Discussion in 'Canon Conflab' started by manxman2, Feb 28, 2019.
Do people think Canon have made a mistake in not including IBIS in their new cameras?
Of the 10 Canon lenses I own, only two are not image stabilised. One of those is a 400 mm for which IBIS is less useful and the other is a shift lens most usually used on a tripod. So for me it is neither here nor there.
I have a Fuji X-H1 which has IBIS and 3 lenses with built in stabilisation. I can't say that I've noticed much of a difference in performance attributable to the in-body stabilisation. The X-H1 is more easily held than the X-E2 I also have so it could be just the extra weight makes it more stable.
IBIS is probably useful if you use non-stabilised primes < 100 mm and need to hand-hold for exposures longer than 1/30 s.
Since it would add more mechanical and electronic parts to the camera body, how much more would you pay to have it?
The obvious solution is to for Canon to make two camera bodies: one with it and one without it, so that you have a choice. But the body with it would be more expensive, larger and heavier.
My Pentax DSLR has it, but since the sensor's performance is so good at 400-800 ISO/ASA, I can't recall the last time I used a shutter speed slow enough handheld for it to be needed. Probably I still think like somebody using a film SLR without any of these recent 'must have' features. How did we ever survive before they existed?
I think it’s a huge mistake, unless recent rumours that they will add it to some future models are true, in which case they’ll only be late (last for mirrorless?) to the party. Of course it would add some cost and weight to the camera body, but you’d save that with each non-stabilized lens (although it would probably be worth including stabilization in telephotos).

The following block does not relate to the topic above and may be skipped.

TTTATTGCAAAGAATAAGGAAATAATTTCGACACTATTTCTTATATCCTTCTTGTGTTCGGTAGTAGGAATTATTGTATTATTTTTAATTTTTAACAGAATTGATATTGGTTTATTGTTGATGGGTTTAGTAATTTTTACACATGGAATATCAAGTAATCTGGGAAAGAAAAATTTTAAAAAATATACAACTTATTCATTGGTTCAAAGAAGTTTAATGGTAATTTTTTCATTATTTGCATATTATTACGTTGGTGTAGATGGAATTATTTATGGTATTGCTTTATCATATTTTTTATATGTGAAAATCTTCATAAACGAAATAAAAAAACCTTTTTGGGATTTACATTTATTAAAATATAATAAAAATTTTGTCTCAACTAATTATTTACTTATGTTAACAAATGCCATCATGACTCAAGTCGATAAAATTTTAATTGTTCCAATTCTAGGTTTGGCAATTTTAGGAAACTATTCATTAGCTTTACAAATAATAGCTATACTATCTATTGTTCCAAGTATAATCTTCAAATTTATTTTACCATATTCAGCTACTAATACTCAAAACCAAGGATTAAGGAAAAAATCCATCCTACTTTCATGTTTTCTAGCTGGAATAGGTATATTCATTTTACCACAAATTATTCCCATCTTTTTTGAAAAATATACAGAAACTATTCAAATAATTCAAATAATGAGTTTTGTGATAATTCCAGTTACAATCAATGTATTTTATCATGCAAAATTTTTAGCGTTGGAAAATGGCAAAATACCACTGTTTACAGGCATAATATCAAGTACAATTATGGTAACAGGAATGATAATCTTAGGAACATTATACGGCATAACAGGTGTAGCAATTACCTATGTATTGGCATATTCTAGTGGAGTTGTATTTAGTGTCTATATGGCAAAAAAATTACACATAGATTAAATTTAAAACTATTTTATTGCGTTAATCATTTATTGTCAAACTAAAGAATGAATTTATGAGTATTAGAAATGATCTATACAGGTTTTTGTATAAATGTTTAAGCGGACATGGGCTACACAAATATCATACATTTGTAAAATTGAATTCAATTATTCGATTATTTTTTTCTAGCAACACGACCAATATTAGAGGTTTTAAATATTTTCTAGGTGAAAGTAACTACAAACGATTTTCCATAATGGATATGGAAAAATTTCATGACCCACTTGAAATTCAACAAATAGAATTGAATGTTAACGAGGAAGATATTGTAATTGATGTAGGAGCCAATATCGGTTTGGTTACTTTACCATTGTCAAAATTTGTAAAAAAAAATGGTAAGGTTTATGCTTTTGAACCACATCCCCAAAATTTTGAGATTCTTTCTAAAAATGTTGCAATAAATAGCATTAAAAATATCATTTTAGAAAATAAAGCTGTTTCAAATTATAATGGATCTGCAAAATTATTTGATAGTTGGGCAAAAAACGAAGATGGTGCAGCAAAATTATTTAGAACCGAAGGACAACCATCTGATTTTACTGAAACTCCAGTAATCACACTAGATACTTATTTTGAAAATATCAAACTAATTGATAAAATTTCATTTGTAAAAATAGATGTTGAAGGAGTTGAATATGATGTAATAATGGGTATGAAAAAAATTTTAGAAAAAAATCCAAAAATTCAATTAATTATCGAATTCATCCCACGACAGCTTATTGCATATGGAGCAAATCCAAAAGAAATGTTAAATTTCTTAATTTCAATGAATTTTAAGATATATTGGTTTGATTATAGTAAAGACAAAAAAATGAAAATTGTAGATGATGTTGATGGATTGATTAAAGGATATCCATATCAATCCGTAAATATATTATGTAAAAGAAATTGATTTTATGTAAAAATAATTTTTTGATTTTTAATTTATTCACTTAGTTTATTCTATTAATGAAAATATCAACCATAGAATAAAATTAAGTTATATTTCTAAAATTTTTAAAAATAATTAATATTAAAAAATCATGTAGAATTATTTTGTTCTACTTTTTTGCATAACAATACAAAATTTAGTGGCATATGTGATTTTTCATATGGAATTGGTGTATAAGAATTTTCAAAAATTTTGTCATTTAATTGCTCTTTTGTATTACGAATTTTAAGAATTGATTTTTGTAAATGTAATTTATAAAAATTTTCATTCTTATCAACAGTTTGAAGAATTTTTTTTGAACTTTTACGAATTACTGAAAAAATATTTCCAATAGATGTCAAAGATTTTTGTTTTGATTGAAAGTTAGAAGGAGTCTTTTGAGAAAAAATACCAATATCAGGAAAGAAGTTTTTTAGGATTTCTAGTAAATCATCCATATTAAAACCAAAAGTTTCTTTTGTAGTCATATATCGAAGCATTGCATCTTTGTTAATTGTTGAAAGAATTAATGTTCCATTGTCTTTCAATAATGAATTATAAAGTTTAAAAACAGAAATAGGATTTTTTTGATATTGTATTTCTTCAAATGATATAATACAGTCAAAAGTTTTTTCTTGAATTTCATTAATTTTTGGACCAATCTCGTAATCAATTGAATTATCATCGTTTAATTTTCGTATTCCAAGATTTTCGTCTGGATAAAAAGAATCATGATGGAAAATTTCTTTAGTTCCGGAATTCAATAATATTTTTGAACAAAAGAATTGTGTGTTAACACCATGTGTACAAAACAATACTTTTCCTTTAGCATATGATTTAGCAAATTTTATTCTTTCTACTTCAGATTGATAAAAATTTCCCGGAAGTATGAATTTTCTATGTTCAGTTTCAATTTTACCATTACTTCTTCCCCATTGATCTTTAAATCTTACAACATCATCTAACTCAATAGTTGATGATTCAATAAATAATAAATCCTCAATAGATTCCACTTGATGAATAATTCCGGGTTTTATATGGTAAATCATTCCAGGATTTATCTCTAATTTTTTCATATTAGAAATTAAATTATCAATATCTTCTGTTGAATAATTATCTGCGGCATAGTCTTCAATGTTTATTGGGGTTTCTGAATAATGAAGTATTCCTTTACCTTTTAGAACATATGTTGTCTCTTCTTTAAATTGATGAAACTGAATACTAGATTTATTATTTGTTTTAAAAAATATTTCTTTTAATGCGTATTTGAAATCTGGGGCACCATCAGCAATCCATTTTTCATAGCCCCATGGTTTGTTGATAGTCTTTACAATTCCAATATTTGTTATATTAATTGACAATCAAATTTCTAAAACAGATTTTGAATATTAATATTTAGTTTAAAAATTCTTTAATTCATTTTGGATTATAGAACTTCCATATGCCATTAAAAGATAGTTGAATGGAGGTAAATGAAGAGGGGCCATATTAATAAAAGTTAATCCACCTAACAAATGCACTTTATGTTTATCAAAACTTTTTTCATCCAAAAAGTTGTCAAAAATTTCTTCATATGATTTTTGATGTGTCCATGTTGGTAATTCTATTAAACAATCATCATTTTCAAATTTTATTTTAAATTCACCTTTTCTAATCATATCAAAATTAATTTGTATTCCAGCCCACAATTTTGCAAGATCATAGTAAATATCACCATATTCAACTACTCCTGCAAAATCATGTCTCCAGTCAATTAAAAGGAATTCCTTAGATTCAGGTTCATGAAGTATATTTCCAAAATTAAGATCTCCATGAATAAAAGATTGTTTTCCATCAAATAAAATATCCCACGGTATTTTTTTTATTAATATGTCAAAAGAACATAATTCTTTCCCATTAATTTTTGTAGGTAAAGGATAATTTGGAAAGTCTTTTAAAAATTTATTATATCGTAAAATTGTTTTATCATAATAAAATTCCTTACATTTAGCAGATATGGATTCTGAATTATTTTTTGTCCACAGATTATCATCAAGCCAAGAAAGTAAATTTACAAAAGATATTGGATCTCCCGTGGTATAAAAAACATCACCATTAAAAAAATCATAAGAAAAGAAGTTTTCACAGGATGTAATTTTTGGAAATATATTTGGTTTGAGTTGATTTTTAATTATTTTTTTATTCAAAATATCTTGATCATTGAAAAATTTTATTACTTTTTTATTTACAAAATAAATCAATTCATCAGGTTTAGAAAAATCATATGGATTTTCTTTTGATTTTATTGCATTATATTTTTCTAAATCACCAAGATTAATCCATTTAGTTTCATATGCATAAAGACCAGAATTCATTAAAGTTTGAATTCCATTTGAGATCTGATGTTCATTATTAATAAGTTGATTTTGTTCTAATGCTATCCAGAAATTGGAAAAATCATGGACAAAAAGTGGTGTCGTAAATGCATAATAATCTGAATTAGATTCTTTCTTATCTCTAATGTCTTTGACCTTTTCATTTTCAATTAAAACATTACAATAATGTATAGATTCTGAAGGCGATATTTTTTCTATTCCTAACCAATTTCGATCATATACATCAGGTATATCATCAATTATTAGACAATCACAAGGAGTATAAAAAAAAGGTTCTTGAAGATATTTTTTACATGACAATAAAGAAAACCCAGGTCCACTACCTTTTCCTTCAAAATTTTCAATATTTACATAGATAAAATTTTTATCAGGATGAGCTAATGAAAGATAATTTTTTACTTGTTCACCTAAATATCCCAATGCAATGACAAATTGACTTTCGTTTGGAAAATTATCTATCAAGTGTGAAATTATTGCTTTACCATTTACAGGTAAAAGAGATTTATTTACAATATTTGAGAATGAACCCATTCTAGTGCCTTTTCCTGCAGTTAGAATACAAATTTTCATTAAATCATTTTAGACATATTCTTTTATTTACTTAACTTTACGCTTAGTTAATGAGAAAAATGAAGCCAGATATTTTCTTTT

I think lack of IBIS is the biggest weakness of my Nikon D800 DSLR, and so I was relieved that the Nikon Z series bodies incorporate it, should I ever wish to switch to mirrorless. However, I regret that, so far, they haven’t followed Pentax’s DSLR example and offered a dithering action of the sensor to provide an optional anti-aliasing feature.
I bought a Sigma 50mm f/1.4 Art as a super-quality lens, but like most large-aperture non-telephoto primes, it doesn’t have image stabilization (I assume it’s not practical to fit it when the lens elements would need to be so large, and the ideal length of the barrel is fairly short). So I rarely carry that lens unless I take a tripod as well.
Canon have also made a clear statement that IBIS is coming.
I am seriously considering a mirrorless Canon to act as second body to my rather battle scarred 6D and the factor that will probably be the determinant is not IBIS or card slots but the fact that the larger one takes the same battery as the 6D. I really don't like the idea of a second (different) spare battery and its charger in addition to the one that always sits in my camera bag.
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